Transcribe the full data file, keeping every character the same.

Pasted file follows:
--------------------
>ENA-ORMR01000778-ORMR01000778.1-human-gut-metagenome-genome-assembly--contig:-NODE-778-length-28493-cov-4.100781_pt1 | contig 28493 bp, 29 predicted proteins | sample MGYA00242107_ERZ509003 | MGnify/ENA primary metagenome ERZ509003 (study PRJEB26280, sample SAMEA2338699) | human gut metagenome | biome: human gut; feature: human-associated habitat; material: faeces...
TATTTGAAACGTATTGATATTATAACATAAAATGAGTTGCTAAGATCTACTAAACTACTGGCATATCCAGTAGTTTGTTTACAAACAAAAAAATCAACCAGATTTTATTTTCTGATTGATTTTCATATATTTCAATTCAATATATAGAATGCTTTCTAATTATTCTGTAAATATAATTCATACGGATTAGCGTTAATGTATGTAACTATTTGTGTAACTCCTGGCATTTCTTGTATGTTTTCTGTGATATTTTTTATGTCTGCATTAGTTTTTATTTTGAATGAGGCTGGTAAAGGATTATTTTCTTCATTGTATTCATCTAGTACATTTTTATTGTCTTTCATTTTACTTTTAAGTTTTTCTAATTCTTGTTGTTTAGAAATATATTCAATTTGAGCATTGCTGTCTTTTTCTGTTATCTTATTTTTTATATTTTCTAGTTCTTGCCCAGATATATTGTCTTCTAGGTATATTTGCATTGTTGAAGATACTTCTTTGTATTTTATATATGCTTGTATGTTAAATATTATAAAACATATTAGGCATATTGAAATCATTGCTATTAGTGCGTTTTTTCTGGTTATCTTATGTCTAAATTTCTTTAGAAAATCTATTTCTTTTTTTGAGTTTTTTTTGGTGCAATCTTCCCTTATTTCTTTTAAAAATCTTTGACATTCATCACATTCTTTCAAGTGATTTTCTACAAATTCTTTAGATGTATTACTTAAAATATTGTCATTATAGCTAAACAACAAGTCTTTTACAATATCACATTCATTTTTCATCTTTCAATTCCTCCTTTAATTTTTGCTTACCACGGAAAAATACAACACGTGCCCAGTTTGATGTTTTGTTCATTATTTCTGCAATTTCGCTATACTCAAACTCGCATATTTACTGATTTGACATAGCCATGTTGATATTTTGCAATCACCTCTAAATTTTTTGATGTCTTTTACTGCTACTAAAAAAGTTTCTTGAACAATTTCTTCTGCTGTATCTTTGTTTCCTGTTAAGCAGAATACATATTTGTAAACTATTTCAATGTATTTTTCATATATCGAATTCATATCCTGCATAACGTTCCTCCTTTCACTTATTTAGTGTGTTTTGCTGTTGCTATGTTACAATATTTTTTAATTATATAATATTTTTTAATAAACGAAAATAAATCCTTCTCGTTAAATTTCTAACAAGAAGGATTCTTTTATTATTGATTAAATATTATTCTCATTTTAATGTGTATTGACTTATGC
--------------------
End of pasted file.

>ENA-ORMR01000778-ORMR01000778.1-human-gut-metagenome-genome-assembly--contig:-NODE-778-length-28493-cov-4.100781_pt1 | contig 28493 bp, 29 predicted proteins | sample MGYA00242107_ERZ509003 | MGnify/ENA primary metagenome ERZ509003 (study PRJEB26280, sample SAMEA2338699) | human gut metagenome | biome: human gut; feature: human-associated habitat; material: faeces...
TATTTGAAACGTATTGATATTATAACATAAAATGAGTTGCTAAGATCTACTAAACTACTGGCATATCCAGTAGTTTGTTTACAAACAAAAAAATCAACCAGATTTTATTTTCTGATTGATTTTCATATATTTCAATTCAATATATAGAATGCTTTCTAATTATTCTGTAAATATAATTCATACGGATTAGCGTTAATGTATGTAACTATTTGTGTAACTCCTGGCATTTCTTGTATGTTTTCTGTGATATTTTTTATGTCTGCATTAGTTTTTATTTTGAATGAGGCTGGTAAAGGATTATTTTCTTCATTGTATTCATCTAGTACATTTTTATTGTCTTTCATTTTACTTTTAAGTTTTTCTAATTCTTGTTGTTTAGAAATATATTCAATTTGAGCATTGCTGTCTTTTTCTGTTATCTTATTTTTTATATTTTCTAGTTCTTGCCCAGATATATTGTCTTCTAGGTATATTTGCATTGTTGAAGATACTTCTTTGTATTTTATATATGCTTGTATGTTAAATATTATAAAACATATTAGGCATATTGAAATCATTGCTATTAGTGCGTTTTTTCTGGTTATCTTATGTCTAAATTTCTTTAGAAAATCTATTTCTTTTTTTGAGTTTTTTTTGGTGCAATCTTCCCTTATTTCTTTTAAAAATCTTTGACATTCATCACATTCTTTCAAGTGATTTTCTACAAATTCTTTAGATGTATTACTTAAAATATTGTCATTATAGCTAAACAACAAGTCTTTTACAATATCACATTCATTTTTCATCTTTCAATTCCTCCTTTAATTTTTGCTTACCACGGAAAAATACAACACGTGCCCAGTTTGATGTTTTGTTCATTATTTCTGCAATTTCGCTATACTCAAACTCGCATATTTACTGATTTGACATAGCCATGTTGATATTTTGCAATCACCTCTAAATTTTTTGATGTCTTTTACTGCTACTAAAAAAGTTTCTTGAACAATTTCTTCTGCTGTATCTTTGTTTCCTGTTAAGCAGAATACATATTTGTAAACTATTTCAATGTATTTTTCATATATCGAATTCATATCCTGCATAACGTTCCTCCTTTCACTTATTTAGTGTGTTTTGCTGTTGCTATGTTACAATATTTTTTAATTATATAATATTTTTTAATAAACGAAAATAAATCCTTCTCGTTAAATTTCTAACAAGAAGGATTCTTTTATTATTGATTAAATATTATTCTCATTTTAATGTGTATTGACTTATGC